Posted by Jason Wong On January - 16 - 20112 COMMENTS

A different person was manning the Wantan Mee stall during our last trip (6th Feb).

One or two months back we wrote about “Chee Meng Cafe”, but it has since changed to “Tong Seng”. And the Chee Meng Wantan Mee that we have mentioned has moved to a new location that we have yet to find out. Anyway, the replacement wantan mee stall is no lesser in uniqueness as compared to Uncle Chee Meng.

We were sceptical when we approached the shop due to the unfamiliar faces at the shop, therefore we only made an order for a regular single serving of dry wantan noodles. After trying that faithful bowl, we continued with our brunch at Tong Seng. Always keep an open mind when it comes to new eating outlets, the most you will get run over once by the shop! T The wantan noodle stall at Tong Seng is a branch of the “Dhoby Ghuat Wantan Noodle Stall” that has more than 10 years of history. This branch at Jalan Dato Koyah is being manned by Yvonne. The business hours are from 6:30am up till 1:00pm daily except Wednesdays, as the shop rests for a day.

Although the noodles are not as thin as the ones use by Chee Meng, the dark soya sauce dressing for the dry version can compensate for it. It had a sweet caramel, smoky and nutty taste, which reminded us of the good old simple taste of wantan noodles. Nothing complicate, just good tasty dark soya sauce combined with fragrant lard oil tossed into al-dente egg noodles. An easy task but hard to master for many. Even the wantan dumplings also pack with nostalgic flavours.

Tip: As the noodles are not as old or dry, best is to order extra dry with lard bits and savour. Additional moisture would make the noodles lose their crunch.

Then after the first single serving we tried their “Spicy” wantan noodles. The noodles are toss with premix spicy mixture which is supplied some distributor. Same as the previous encounters, the mixture tend to have powdery texture at the end of the serving. But the taste that was delivered at this stall was slightly different with a more peppery taste as we continue eating.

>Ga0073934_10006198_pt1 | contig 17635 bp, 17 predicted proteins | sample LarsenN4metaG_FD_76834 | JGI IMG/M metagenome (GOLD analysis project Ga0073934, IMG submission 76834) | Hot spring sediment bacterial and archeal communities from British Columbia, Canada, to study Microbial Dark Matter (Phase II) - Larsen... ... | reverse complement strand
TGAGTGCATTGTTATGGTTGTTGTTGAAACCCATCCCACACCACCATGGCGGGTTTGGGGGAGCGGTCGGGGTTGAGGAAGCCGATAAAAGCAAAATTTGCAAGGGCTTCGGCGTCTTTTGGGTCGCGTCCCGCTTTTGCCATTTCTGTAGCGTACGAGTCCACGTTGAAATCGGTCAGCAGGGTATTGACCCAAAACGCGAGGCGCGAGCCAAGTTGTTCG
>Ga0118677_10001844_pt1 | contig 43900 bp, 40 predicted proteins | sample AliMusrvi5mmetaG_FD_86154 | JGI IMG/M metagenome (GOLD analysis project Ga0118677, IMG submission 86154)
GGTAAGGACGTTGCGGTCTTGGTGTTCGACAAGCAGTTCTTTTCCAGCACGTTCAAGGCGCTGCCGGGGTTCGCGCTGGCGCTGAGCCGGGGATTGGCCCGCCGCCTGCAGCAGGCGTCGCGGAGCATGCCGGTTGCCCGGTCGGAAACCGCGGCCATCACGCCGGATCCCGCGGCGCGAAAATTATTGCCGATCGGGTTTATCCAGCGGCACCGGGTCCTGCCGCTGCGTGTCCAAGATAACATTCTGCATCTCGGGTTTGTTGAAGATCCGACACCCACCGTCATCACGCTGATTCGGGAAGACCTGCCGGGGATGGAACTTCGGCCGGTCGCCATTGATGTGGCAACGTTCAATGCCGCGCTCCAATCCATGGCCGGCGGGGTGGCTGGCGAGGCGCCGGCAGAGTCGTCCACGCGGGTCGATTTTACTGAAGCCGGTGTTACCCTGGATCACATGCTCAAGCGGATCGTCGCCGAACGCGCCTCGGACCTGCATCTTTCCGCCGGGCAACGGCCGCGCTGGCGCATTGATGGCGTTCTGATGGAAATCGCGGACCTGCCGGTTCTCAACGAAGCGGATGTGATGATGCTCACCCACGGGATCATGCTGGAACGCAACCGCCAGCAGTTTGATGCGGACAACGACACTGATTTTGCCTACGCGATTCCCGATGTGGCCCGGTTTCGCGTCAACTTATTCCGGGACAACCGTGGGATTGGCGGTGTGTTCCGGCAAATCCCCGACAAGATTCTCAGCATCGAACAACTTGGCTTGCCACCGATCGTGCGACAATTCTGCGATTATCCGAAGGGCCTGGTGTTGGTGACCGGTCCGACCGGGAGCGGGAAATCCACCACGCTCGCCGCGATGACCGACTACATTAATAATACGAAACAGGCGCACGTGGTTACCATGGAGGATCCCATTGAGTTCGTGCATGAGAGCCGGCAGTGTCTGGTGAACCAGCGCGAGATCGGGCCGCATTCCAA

Then we notice that it had stewed chicken feet, one of the must try of this stall! At RM3 per serving of 9 pieces, it all comes down to about 33cents per piece which is similar to the price of this delicacy when I was still in secondary school. The tastes had a good balance of savoury, sweet and spice, which all came from the equilibrium use of star anise (八角), cloves, Chinese cinnamon (肉桂), Sichuan pepper(花椒), and good quality dark soya sauce. The texture of the chicken feet was tender but not too soft with low amounts of oily aftertaste. It was not “sticky” and without the overwhelming feeling that Gill finish the whole bowl of gravy like drinking soup. We even asked Yvonne whether she can throw in some rice vermicelli and flat rice noodles with the gravy. And she did.

When you are dining at Tong Seng, do try out their kopi ‘o’ and also their nutmeg juice.

Business Hours: 6:30am up till 1:00pm daily except Wednesdays

GPS:5.41989, 100.3317

Overall experience:

Taste

3.5/5 (Good)

Texture

3.5/5 (Good)

Service

3.5/5(Good)

Cleanliness

3.5/5 (Good)

Atmosphere

2.5/5 (Average)

Price

3.5/5 (Fair)

Portion

3.5/5 (Good)

Value

3.5/5 (Value)